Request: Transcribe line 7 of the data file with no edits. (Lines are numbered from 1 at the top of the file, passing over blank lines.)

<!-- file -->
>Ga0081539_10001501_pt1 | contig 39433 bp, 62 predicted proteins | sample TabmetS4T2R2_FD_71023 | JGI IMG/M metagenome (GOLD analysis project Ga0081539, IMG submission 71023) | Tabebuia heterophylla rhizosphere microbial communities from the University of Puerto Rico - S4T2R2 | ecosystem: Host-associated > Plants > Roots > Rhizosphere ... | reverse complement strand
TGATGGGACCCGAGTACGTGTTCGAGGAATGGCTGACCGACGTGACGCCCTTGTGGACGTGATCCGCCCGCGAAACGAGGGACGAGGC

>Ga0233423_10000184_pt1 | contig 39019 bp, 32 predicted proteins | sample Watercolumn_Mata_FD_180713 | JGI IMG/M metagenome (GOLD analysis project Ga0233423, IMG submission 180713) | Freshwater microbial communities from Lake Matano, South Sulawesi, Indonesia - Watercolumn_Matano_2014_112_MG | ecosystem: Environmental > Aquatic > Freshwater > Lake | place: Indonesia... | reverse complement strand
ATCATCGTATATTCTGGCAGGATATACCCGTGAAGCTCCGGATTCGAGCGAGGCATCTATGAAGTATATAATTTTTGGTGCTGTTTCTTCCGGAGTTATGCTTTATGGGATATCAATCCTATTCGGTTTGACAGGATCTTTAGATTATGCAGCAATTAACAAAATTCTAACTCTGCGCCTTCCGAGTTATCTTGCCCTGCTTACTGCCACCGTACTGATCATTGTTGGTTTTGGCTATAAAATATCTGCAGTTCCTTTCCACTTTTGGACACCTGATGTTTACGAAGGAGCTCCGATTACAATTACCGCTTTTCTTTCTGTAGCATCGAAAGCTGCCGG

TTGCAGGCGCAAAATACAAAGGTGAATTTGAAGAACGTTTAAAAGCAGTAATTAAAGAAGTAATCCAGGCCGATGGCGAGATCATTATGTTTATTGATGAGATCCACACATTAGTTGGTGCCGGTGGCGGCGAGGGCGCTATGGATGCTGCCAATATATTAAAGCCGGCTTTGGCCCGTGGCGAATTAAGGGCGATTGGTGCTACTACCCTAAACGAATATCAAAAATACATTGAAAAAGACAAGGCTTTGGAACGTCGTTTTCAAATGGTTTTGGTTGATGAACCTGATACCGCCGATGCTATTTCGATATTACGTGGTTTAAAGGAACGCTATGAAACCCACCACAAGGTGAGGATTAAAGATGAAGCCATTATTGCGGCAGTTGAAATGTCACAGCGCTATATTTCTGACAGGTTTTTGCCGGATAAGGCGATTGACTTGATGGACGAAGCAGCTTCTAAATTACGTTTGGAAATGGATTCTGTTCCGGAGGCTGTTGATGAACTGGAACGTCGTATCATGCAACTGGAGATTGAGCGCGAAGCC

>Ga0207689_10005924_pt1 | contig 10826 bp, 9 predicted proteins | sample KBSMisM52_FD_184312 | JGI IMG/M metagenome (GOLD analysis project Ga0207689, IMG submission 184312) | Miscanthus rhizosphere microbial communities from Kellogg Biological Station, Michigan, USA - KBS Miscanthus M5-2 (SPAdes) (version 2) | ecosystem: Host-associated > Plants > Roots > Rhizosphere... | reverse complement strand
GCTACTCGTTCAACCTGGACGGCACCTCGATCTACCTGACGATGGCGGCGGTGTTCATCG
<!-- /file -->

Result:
GCTACTCGTTCAACCTGGACGGCACCTCGATCTACCTGACGATGGCGGCGGTGTTCATCG